Why Bosa is bigger loss for 49ers than Saquon is for Giants originally appeared on NBC Sports Bayarea
Aside from the fact that they'll both be playing on the death trap that is the MetLife Stadium turf in Week 3, the 49ers and New York Giants unfortunately have another thing in common. When the two sides face each other on Sunday, they'll each do so without arguably their best player.
The 49ers have been disproportionately affected by the injury bug this season, but were dealt their biggest blow thus far when edge rusher Nick Bosa sustained a torn ACL in the first quarter of their 31-13 Week 2 win over the New York Jets, ending his season. You could make the argument tight end George Kittle is San Francisco's best player, but even if that's the case, Bosa surely is no further down than No. 2 on that list.
Shortly after Bosa left the game on a cart, Giants star running back Saquon Barkley did the same in their eventual 17-13 loss to the Chicago Bears. Like Bosa, Barkley's season is finished due to a torn ACL. And like Bosa, he arguably is the best player at his position in the entire league.
Bosa and Barkley's absences will be felt early and often throughout the remainder of the season by their respective teams. But since they'll be going head to head in Week 3, it begs the question: Which player is a bigger loss?
Any argument in favor of Barkley would center around the fact that he's the only offensive standout on the Giants' roster. Without him, there's nobody left that keeps defensive coordinators up at night.
However, no disrespect to Barkley, but there's no question the 49ers are hurt more by the loss of their star than the Giants are.
For one, it's a matter of position value. There's a reason why edge rushers are included among the premium salary positions, alongside quarterback, left tackle and cornerback. In an era that increasingly has made things easier on the offense, quarterback pressure is a defense's best friend. Bosa provides that in spades, and though he might only be in his second season, the reigning NFL Defensive Rookie of the Year already is considered to be a generational talent and one of the very best defensive players in the league.
Then, as ESPN's Trey Wingo pointed out on Twitter, there's also the element of expectations.
Actually it’s probably significantly worse based on expectations for both teams https://t.co/LCJqVTdNYn— trey wingo (@wingoz) September 21, 2020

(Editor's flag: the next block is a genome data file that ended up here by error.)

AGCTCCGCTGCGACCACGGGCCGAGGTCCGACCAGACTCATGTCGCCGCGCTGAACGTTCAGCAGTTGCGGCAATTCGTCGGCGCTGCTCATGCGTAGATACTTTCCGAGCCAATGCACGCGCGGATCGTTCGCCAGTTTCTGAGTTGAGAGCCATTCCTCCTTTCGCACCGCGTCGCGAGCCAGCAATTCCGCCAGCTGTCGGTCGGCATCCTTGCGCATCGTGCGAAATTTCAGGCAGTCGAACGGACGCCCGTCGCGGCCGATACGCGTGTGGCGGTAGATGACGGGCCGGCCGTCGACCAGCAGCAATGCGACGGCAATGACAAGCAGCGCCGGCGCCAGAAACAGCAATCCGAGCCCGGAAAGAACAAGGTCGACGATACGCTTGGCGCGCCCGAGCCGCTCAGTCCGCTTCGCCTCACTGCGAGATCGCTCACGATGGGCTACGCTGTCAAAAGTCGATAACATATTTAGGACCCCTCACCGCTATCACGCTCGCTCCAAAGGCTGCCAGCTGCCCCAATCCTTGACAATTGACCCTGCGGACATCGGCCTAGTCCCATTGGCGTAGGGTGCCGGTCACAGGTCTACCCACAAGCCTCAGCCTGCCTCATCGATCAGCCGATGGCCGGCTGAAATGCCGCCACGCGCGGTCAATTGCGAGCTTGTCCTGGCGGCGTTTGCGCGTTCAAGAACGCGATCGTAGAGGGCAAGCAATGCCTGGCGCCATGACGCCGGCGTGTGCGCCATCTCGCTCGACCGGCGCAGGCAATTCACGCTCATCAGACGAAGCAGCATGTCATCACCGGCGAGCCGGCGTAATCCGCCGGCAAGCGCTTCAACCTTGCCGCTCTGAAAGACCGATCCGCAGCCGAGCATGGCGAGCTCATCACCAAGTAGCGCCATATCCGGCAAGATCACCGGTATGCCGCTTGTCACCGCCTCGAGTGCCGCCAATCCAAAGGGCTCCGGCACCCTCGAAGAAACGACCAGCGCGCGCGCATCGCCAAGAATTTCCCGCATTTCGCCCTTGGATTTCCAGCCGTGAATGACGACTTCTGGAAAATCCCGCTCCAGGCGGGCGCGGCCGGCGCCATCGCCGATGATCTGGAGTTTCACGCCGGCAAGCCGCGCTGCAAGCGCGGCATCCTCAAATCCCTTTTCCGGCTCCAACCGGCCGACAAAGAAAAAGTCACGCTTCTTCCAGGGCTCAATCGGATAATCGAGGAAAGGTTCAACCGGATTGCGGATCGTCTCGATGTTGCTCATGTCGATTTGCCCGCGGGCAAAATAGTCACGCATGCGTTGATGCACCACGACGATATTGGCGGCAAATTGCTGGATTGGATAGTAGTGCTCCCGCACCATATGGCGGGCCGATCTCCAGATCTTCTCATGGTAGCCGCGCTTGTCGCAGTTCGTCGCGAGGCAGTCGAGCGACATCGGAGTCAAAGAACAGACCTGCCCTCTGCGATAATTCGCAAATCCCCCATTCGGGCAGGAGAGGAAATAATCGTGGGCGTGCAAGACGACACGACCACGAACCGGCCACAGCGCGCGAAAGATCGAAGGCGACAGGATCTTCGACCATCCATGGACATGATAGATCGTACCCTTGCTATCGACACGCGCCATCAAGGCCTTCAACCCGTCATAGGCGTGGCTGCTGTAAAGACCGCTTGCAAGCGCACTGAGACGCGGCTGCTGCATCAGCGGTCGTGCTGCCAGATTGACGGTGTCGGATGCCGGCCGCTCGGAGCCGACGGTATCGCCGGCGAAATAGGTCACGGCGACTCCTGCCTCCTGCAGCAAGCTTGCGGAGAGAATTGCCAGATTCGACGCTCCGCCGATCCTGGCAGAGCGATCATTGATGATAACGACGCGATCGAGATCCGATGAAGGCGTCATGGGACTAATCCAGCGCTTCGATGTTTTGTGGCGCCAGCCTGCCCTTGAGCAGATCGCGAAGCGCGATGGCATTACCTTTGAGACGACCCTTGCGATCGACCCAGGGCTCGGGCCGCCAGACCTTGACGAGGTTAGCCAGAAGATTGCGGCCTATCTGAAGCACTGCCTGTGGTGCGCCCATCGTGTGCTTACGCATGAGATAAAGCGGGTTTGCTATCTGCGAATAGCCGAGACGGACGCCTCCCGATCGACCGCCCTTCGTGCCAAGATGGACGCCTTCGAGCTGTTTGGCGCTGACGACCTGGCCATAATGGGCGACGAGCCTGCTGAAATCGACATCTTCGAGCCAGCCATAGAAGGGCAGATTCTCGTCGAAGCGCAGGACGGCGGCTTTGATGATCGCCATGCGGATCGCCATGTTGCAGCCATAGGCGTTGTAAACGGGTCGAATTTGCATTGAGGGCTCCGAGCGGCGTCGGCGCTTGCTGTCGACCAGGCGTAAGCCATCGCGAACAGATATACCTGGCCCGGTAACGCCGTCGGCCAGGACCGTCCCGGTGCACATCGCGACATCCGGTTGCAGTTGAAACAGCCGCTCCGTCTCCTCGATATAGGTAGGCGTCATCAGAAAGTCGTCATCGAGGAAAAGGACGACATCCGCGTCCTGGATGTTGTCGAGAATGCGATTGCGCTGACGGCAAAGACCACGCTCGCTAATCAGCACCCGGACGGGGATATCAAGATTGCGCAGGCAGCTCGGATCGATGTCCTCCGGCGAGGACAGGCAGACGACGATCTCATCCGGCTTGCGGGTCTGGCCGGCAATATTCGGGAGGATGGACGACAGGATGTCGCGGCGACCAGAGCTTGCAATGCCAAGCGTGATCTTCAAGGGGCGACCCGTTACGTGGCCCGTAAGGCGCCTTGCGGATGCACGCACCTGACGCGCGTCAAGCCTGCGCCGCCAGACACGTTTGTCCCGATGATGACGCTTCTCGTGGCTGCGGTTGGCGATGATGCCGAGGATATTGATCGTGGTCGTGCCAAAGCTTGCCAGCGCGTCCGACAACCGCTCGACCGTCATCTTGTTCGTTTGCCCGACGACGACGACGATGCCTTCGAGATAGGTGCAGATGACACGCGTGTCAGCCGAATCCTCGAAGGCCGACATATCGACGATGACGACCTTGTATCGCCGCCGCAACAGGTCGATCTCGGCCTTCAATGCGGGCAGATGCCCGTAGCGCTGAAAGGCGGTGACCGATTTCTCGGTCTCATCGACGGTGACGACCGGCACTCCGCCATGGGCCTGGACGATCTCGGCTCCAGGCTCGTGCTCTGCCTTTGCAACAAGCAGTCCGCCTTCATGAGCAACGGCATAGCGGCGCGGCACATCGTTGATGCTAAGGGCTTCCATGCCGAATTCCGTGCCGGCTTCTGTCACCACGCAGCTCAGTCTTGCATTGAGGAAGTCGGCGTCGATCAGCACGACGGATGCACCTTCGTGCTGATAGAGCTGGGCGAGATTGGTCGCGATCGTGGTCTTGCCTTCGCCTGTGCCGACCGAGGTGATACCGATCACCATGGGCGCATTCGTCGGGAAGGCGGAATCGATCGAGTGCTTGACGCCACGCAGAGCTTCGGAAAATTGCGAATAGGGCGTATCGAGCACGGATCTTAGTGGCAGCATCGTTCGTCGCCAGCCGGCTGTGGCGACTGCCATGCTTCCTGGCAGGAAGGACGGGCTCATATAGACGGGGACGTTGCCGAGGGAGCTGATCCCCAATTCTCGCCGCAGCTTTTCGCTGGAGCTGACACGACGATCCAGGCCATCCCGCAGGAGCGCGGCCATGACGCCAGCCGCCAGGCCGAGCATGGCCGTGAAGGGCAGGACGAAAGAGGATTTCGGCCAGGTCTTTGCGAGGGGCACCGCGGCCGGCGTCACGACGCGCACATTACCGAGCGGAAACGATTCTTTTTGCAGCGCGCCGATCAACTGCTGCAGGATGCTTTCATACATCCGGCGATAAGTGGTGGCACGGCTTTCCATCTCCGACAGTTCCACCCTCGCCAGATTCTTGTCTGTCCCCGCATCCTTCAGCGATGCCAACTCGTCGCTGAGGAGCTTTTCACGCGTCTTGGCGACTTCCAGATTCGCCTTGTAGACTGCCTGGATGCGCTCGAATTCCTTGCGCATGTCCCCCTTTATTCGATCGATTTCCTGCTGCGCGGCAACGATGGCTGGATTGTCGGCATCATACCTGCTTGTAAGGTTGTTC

The Giants never were going to compete for a playoff spot this season, no matter how impressive Barkley was. The 49ers, on the other hand, were considered the preseason favorites to represent the NFC in Super Bowl LV, a reflection of their supreme talent and depth.
Bosa's injury hurts -- massively -- in both of those areas.
The 49ers rode the strength of their defensive line to a 13-3 record and the No. 1 overall seed in the NFC last season. It already was going to be difficult for the D-line to replicate its dominance with DeForest Buckner now a member of the Indianapolis Colts, but with Bosa done for the rest of the season, whatever chance there was has flown out the window.
San Francisco's defensive strategy is predicated on getting pressure off the edge, which is why the 49ers drafted Bosa No. 2 overall and traded a second-round pick for Dee Ford. The loss of Bosa could be somewhat mitigated if Ford is able to play at a Pro Bowl level, but he missed the Jets game with an injury, and at this point it doesn't seem like the 49ers can count on him staying healthy once he does recover.
There's no overstating the magnitude of Bosa's injury. Forget a game -- it's potentially a season-changer. The 49ers' depth should help them stay afloat while other key players -- like Kittle, Ford, Richard Sherman and Deebo Samuel -- return from their own injuries, but if they're going to return to the Super Bowl, they're going to have to do it in a different way than they did last season.
For that reason alone, there's no question Bosa is a much more significant loss than Barkley is.